The film sets out to be a psychological thriller, and does have a lot going for it early on. Here, director Shashanka Ghosh has created a dark and gloomy world to make us feel for Freddy. Right from the opening frame where he gets stood up by a prospective date to the climax, director Ghosh uses an eerie atmosphere of uncertainty around every character who crosses his path with Freddy. While Freddy’s infatuation is understandable, it is never quite believable to the limits it is illustrated.
It’s when the tables turn on the problematic protagonist that the film really gets going. After having gone to extraordinary lengths to attain her, Freddy is usurped, not by the forces of destiny, but by the very path he chose to walk. The transformation part of the narrative is largely believable and convincing. Even in real life, you never know what ticks beneath the quiet, unassuming, introverts amongst us. It is the ‘how’ that is the problem here.
The film’s biggest flaw is that it doesn’t feel unique enough. There are scenes where you feel like the writers held themselves back from going all out. Perhaps the weight of an A-list Bollywood actor put too much pressure on them during the writing sessions, or maybe they didn’t know where to take the story.
From start to finish, director Ghosh doesn’t try to challenge the audience in any way, bring them to the edge of their twist, or make them reel in disgust with the to-and-fro between Freddy and Kainaaz. While the plot focuses on the little sadistic acts of revenge, there is nothing into how it is planned. While the acts are quite cruel in nature, the lack of detailing make it all appear juvenile. What could have been something that keeps you at the edge of the seat and nerve-wrecked is turned into just a series of unbelievable events.
Writer Parveez Sheikh‘s story and screenplay appears to have far more substance on paper and the film could have been a decent examination of loneliness, its consequences and is a massive miss when it comes to understanding his childhood trauma and how he overcame it. Though the film often fumbles for messaging and is far too straightforward to excite and thrill, it sells its provocations well. Chief of which is a chilling turn by Kartik Aaryan as the sociopath dentist.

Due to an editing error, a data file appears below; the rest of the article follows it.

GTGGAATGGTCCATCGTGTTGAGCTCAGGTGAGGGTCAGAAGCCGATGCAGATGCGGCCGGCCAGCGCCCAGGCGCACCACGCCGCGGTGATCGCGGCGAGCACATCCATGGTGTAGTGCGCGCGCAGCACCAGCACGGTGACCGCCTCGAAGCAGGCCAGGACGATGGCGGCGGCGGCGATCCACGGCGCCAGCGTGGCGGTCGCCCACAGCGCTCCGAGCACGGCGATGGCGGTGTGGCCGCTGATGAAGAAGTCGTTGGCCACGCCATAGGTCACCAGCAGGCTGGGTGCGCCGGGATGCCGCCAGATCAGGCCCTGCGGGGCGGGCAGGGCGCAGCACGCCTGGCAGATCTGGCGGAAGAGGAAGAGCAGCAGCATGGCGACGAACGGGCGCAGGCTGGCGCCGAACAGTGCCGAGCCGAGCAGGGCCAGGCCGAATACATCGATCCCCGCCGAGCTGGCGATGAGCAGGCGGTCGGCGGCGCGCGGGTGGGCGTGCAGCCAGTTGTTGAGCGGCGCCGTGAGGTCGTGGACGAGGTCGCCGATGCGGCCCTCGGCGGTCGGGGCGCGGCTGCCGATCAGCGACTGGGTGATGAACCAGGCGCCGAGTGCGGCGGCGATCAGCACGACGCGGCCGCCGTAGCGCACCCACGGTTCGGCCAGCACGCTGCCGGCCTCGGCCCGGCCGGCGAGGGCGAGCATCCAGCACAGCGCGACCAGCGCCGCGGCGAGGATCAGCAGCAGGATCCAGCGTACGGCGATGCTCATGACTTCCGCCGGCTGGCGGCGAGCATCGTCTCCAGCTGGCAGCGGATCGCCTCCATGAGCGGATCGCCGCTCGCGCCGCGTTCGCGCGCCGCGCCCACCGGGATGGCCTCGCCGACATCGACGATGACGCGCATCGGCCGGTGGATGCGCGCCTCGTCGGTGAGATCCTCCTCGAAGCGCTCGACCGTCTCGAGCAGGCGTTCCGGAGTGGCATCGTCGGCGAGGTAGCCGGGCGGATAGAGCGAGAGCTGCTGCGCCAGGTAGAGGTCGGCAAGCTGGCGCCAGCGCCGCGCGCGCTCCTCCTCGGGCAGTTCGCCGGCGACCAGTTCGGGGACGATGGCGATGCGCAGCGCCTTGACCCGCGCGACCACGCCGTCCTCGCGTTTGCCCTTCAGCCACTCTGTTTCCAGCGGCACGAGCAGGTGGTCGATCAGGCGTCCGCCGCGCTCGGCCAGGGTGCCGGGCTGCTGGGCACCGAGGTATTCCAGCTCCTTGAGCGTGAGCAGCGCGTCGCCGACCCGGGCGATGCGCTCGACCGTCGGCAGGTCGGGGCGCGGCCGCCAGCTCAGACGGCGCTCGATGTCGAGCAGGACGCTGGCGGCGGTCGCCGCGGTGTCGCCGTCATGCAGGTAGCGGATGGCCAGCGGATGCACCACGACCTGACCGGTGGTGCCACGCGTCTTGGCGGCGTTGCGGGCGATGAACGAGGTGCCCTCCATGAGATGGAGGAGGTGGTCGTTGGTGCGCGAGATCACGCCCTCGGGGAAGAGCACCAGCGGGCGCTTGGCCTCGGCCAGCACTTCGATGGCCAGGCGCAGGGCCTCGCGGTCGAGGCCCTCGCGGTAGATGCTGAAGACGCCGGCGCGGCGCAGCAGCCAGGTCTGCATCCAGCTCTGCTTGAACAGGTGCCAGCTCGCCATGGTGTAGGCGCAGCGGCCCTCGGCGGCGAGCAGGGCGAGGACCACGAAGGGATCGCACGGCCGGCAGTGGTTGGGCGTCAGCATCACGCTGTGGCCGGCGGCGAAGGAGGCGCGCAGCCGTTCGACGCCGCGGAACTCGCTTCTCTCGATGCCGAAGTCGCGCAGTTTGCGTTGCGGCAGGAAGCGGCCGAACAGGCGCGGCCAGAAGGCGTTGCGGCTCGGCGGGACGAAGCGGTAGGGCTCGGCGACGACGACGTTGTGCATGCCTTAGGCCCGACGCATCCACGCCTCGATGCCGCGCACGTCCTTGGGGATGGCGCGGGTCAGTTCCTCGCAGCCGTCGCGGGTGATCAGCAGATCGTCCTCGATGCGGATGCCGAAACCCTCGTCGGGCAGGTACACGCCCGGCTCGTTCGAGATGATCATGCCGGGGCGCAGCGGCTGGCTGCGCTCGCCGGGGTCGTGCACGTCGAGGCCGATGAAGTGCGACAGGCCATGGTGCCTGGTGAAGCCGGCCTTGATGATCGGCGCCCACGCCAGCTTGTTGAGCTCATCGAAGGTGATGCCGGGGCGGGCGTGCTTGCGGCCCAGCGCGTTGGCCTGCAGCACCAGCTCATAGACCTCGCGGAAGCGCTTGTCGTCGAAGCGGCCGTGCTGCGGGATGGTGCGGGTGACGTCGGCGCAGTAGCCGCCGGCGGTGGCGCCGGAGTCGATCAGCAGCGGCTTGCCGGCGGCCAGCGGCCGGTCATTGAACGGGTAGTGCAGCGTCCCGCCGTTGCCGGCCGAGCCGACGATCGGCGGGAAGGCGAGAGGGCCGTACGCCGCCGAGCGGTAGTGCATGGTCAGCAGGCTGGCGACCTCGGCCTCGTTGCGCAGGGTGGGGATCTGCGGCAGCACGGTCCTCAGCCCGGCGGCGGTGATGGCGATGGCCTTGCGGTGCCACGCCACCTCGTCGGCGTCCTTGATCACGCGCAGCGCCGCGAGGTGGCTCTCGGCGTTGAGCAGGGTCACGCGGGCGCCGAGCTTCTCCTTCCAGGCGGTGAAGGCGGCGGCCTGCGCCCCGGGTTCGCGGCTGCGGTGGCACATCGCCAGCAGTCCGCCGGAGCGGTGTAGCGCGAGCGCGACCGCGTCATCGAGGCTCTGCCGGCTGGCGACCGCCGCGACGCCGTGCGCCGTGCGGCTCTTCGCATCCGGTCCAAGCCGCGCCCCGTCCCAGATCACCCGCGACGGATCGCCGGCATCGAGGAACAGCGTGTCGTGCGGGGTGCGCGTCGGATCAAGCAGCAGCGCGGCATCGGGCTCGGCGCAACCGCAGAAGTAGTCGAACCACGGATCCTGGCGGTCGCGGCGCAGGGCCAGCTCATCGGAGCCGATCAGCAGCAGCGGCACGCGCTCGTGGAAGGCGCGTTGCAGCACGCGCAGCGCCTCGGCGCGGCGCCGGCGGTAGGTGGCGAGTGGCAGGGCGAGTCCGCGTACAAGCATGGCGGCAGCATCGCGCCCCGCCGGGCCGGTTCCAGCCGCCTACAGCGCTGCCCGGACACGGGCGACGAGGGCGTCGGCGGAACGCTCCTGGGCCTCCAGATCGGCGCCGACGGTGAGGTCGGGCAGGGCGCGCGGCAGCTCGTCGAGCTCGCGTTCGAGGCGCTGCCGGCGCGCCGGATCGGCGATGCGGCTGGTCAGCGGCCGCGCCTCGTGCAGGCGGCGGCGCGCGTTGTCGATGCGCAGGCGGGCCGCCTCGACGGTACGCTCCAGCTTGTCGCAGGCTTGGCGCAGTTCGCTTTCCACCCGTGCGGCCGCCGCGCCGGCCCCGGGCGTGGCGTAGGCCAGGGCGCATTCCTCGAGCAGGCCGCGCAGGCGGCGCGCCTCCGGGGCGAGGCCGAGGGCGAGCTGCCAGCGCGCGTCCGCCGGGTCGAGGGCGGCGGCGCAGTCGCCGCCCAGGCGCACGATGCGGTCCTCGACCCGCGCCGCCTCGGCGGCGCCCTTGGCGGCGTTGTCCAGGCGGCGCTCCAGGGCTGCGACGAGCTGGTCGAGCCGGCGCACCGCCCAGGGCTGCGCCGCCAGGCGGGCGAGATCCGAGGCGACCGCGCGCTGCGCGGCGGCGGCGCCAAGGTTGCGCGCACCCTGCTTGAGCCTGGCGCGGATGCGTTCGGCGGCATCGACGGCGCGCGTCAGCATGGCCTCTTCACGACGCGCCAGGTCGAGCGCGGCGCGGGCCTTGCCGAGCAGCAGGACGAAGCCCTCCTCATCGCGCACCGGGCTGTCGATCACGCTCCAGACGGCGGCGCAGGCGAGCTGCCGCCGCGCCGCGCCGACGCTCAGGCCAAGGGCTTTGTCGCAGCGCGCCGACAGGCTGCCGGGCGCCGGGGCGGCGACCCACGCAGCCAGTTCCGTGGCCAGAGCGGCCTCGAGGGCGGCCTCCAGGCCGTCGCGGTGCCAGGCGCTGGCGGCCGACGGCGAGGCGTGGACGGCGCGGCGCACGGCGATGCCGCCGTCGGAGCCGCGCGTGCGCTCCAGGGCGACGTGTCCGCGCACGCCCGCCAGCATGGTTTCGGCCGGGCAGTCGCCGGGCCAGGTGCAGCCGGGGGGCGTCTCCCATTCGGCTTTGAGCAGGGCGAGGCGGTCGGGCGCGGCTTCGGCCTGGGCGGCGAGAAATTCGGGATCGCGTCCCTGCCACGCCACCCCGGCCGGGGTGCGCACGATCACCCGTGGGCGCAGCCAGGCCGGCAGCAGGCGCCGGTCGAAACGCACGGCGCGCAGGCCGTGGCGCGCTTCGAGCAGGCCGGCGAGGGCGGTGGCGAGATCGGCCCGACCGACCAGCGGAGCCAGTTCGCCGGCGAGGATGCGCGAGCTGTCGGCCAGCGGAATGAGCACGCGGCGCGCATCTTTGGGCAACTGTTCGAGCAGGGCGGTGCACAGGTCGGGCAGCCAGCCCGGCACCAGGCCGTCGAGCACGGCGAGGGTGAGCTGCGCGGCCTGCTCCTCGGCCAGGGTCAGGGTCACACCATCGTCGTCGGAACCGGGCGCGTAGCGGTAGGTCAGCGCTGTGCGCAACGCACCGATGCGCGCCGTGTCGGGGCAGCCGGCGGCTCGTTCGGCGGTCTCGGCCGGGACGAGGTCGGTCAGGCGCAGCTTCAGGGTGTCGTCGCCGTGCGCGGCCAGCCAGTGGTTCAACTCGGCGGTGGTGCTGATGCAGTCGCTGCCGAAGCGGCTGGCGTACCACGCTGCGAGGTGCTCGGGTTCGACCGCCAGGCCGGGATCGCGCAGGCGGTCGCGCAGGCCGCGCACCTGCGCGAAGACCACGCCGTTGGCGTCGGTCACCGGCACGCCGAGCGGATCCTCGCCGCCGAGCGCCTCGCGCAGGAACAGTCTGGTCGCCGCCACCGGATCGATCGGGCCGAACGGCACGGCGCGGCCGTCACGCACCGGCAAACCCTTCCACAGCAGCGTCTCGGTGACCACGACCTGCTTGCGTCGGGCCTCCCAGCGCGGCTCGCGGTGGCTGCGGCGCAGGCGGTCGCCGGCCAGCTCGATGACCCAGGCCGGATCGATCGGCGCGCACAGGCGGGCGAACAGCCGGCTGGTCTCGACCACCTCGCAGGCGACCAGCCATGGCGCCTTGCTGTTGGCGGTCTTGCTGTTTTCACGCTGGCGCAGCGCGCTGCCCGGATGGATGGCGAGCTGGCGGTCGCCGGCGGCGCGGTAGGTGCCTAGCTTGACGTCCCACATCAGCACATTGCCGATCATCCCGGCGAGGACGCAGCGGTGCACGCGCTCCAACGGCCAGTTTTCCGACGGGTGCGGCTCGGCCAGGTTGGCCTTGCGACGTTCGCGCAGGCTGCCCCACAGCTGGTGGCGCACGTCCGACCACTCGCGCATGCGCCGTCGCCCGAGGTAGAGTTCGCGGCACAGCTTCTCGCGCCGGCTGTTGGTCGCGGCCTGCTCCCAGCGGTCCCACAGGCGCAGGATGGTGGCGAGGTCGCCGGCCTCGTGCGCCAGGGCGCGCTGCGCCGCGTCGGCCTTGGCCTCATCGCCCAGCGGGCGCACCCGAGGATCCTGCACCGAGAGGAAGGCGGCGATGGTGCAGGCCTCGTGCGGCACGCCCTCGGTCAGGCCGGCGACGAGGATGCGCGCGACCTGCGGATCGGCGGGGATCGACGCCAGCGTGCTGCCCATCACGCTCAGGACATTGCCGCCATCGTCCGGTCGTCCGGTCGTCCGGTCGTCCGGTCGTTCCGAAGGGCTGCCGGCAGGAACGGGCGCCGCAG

Kartik Aaryan excels in his part and will leave you surprised with his layered performance. The way he goes from being the sweet, shy and smiling dentist one moment to someone who is capable of plotting and planning something sinister is incredible. His turn is layered and satisfying to the core.
Alaya F makes the most of the screen time and manages to be impressive. Only into her second film, having debuted in Jawaani Deewani (2020), it is a tall task to play a femme fatale of sorts, yet she shows spunk, stepping up to play the antagonist to our antihero, effectively essaying the catalyst to his breaking and re-molding into a twisted and sinister being. Sadly, in supporting roles, Karan A. Pandit is laughably cartoonish, while Sajjad Delfrooz has been totally wasted. On the whole, ‘Freddy’ is an adequate psychological thriller elevated only by a terrific Kartik Aaryan.
Directed – Shashanka Ghosh
Rated – TVMA
Run Time – 116 minutes